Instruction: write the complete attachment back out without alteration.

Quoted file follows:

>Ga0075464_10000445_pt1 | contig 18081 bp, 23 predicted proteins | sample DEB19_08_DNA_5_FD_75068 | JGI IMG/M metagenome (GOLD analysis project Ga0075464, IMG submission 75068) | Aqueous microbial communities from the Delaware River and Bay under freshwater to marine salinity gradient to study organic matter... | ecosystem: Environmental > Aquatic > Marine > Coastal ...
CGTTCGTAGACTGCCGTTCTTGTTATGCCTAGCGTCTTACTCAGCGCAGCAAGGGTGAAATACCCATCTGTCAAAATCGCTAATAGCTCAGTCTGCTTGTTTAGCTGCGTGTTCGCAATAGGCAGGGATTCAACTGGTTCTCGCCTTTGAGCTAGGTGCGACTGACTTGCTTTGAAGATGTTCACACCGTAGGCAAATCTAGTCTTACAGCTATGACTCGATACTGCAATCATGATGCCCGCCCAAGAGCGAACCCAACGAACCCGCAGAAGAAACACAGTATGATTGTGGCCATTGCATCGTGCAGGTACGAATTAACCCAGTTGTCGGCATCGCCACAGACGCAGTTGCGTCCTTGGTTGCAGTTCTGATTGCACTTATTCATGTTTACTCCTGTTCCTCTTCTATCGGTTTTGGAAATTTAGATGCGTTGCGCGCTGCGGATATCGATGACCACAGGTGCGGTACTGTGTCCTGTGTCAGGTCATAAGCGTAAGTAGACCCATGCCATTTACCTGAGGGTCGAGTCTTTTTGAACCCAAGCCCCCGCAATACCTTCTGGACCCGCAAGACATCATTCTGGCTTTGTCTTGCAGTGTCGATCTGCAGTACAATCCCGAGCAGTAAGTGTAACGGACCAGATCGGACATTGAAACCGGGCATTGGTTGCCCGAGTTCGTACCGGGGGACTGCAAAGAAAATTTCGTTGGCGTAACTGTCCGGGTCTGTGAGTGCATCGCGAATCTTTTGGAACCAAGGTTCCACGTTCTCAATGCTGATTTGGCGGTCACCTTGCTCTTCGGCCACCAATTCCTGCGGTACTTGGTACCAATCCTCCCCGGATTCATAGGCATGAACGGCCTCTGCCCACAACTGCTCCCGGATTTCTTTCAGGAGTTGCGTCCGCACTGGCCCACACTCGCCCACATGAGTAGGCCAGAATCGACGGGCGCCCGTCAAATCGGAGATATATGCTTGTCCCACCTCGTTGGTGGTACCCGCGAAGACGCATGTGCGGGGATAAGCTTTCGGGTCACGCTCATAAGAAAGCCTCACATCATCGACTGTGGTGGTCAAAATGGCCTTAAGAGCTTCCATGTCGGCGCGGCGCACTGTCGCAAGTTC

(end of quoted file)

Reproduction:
>Ga0075464_10000445_pt1 | contig 18081 bp, 23 predicted proteins | sample DEB19_08_DNA_5_FD_75068 | JGI IMG/M metagenome (GOLD analysis project Ga0075464, IMG submission 75068) | Aqueous microbial communities from the Delaware River and Bay under freshwater to marine salinity gradient to study organic matter... | ecosystem: Environmental > Aquatic > Marine > Coastal ...
CGTTCGTAGACTGCCGTTCTTGTTATGCCTAGCGTCTTACTCAGCGCAGCAAGGGTGAAATACCCATCTGTCAAAATCGCTAATAGCTCAGTCTGCTTGTTTAGCTGCGTGTTCGCAATAGGCAGGGATTCAACTGGTTCTCGCCTTTGAGCTAGGTGCGACTGACTTGCTTTGAAGATGTTCACACCGTAGGCAAATCTAGTCTTACAGCTATGACTCGATACTGCAATCATGATGCCCGCCCAAGAGCGAACCCAACGAACCCGCAGAAGAAACACAGTATGATTGTGGCCATTGCATCGTGCAGGTACGAATTAACCCAGTTGTCGGCATCGCCACAGACGCAGTTGCGTCCTTGGTTGCAGTTCTGATTGCACTTATTCATGTTTACTCCTGTTCCTCTTCTATCGGTTTTGGAAATTTAGATGCGTTGCGCGCTGCGGATATCGATGACCACAGGTGCGGTACTGTGTCCTGTGTCAGGTCATAAGCGTAAGTAGACCCATGCCATTTACCTGAGGGTCGAGTCTTTTTGAACCCAAGCCCCCGCAATACCTTCTGGACCCGCAAGACATCATTCTGGCTTTGTCTTGCAGTGTCGATCTGCAGTACAATCCCGAGCAGTAAGTGTAACGGACCAGATCGGACATTGAAACCGGGCATTGGTTGCCCGAGTTCGTACCGGGGGACTGCAAAGAAAATTTCGTTGGCGTAACTGTCCGGGTCTGTGAGTGCATCGCGAATCTTTTGGAACCAAGGTTCCACGTTCTCAATGCTGATTTGGCGGTCACCTTGCTCTTCGGCCACCAATTCCTGCGGTACTTGGTACCAATCCTCCCCGGATTCATAGGCATGAACGGCCTCTGCCCACAACTGCTCCCGGATTTCTTTCAGGAGTTGCGTCCGCACTGGCCCACACTCGCCCACATGAGTAGGCCAGAATCGACGGGCGCCCGTCAAATCGGAGATATATGCTTGTCCCACCTCGTTGGTGGTACCCGCGAAGACGCATGTGCGGGGATAAGCTTTCGGGTCACGCTCATAAGAAAGCCTCACATCATCGACTGTGGTGGTCAAAATGGCCTTAAGAGCTTCCATGTCGGCGCGGCGCACTGTCGCAAGTTC